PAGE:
What is guardianship and when is it deemed necessary?
For many people, estate planning includes making provisions for family members who require assistance throughout adulthood. Such individuals may suffer from severe congenital defects, deteriorative or incapacitating illness, psychiatric disorder or disability as the result of an accident. Any condition that prevents such individuals from caring for themselves may require the establishment of a guardianship with the disabled person as the designated “ward.” If you have a person in your family who requires this type of protection, it is essential that you set up the guardianship with the assistance of a well-respected attorney with expertise in the field.
How is incapacity defined and who makes the call?
In Florida, an adult is considered to be incapacitated when he or she is unable to manage his or her property and is unable to meet certain necessary requirements for his or her own health and safety. The determination of incapacity is not made lightly since it takes certain freedoms away from the individual in question, such as the ability to: make informed consent decisions for medical or end-of-life treatment, own or possess a weapon, marry, vote and drive.
The determination of whether or not a person is disabled is must be made legally, in a manner that safeguards the individual’s rights. Not only is the individual allowed to attend all legal proceedings regarding his or her guardianship, but the individual is entitled to be represented by an attorney who can present evidence and cross-examine witnesses.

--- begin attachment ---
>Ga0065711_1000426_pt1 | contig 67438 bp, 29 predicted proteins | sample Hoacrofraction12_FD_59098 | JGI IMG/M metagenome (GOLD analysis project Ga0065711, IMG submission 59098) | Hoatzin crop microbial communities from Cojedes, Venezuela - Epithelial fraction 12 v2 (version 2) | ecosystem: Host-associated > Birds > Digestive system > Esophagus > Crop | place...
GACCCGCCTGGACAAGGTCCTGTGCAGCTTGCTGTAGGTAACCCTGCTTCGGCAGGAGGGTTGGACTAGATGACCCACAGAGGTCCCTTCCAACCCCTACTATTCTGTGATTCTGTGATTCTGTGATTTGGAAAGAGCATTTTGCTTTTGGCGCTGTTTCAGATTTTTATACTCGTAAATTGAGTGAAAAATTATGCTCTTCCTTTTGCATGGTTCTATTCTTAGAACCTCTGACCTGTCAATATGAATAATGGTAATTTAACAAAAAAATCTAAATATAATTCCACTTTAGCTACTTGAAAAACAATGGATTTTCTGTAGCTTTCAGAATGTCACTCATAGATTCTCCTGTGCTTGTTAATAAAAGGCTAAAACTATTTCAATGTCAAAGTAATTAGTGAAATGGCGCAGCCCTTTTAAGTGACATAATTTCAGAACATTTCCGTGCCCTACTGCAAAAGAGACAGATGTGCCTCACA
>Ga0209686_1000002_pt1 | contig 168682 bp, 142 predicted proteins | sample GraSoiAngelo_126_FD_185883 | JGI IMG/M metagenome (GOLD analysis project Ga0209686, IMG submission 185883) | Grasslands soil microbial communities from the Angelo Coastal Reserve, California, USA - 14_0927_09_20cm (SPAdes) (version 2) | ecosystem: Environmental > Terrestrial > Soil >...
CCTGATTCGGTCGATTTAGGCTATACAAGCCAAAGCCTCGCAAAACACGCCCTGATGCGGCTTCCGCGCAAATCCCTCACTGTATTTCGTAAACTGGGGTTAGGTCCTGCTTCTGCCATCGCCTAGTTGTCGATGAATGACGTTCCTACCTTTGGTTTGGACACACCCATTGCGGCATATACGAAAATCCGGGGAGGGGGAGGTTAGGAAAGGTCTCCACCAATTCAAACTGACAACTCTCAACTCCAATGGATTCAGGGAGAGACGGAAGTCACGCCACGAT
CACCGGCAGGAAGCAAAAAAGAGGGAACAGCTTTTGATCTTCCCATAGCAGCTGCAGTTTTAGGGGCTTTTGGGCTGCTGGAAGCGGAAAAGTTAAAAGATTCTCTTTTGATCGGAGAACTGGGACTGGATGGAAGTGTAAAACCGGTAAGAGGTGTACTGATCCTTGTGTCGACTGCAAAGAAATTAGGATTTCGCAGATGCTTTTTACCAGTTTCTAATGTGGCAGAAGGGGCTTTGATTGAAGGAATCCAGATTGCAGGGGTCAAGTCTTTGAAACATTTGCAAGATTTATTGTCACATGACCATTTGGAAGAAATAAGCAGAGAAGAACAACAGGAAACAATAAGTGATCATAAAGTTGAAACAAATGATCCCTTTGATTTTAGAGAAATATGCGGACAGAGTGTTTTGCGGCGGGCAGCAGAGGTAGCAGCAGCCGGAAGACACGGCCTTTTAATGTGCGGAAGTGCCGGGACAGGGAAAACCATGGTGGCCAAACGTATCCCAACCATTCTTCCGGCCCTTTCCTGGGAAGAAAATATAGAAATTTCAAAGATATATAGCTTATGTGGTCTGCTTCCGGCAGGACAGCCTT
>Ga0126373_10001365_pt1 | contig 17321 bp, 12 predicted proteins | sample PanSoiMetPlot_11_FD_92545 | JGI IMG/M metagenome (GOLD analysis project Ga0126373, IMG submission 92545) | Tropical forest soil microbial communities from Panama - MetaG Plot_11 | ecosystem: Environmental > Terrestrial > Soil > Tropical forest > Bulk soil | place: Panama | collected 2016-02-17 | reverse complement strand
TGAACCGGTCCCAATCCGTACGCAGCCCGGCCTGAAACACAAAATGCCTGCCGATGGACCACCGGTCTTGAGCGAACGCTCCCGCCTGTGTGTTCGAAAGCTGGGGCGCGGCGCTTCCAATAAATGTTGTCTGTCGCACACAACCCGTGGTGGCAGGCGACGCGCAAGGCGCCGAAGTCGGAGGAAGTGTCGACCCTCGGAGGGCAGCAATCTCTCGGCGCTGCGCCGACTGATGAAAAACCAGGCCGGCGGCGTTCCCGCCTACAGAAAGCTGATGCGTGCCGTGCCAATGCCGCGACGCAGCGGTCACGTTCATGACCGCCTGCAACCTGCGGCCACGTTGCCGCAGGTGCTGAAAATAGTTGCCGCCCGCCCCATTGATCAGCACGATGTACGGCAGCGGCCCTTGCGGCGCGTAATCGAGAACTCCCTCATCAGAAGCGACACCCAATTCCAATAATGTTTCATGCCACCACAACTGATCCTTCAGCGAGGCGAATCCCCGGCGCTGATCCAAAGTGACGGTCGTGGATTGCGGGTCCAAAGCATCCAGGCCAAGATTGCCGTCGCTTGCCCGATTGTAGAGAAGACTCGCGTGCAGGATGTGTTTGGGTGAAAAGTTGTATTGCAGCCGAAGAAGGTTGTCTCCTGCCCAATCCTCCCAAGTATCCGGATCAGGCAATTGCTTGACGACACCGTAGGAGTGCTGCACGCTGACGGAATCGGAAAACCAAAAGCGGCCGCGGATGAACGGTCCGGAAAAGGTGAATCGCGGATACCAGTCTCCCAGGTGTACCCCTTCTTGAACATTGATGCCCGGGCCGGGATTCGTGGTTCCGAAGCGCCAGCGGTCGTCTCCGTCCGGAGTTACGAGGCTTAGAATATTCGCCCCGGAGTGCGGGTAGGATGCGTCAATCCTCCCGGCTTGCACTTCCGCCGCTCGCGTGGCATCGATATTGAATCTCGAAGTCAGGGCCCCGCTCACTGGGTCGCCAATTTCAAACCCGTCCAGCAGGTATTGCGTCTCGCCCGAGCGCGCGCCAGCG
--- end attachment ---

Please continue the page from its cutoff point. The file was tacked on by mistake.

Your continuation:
At a hearing to determine incapacity, the court appoints a three-member committee that is typically comprised of two physicians and another trained professional considered by the court to be capable of forming an expert opinion. The individual being evaluated undergoes a physical examination, a mental health exam, and an assessment of his or her ability to perform everyday functions, and may be deemed after examination to be fully, or only partially, incapacitated.
What are the qualifications for being a guardian?
Usually, any adult residing in the state of Florida can become the guardian of a Floridian ward. In some cases, a relative residing out of the state may be designated as guardian. No one who has been convicted of a felony or whom the court considers incapable of fulfilling the duties of a guardian will be considered. In certain cases, a professional guardian may be assigned to the case. A bank trust department or nonprofit corporation may also be appointed guardian, but only in terms of being guardian of any property.
Functions of the Guardian
A court-appointed guardian acts under court supervision. The guardian is in charge of taking care of the ward’s property, investing it carefully and using it for the ward’s support. The guardian is responsible for finding appropriate living circumstances and providing for the ward’s personal, medical, and mental needs. An annual accounting must be given to the court annually of the duties that have been performed. If a guardian is found to be ineffectual or negligent, he or she may be removed by the court. The guardian’s position may not always be a permanent one. If the ward recovers and becomes more self-sufficient, the court will order a re-examination and re-evaluate the situation.
If you are concerned about establishing a guardianship for someone in your family, you need an attorney who is reputable, compassionate and experienced in estate planning and guardianship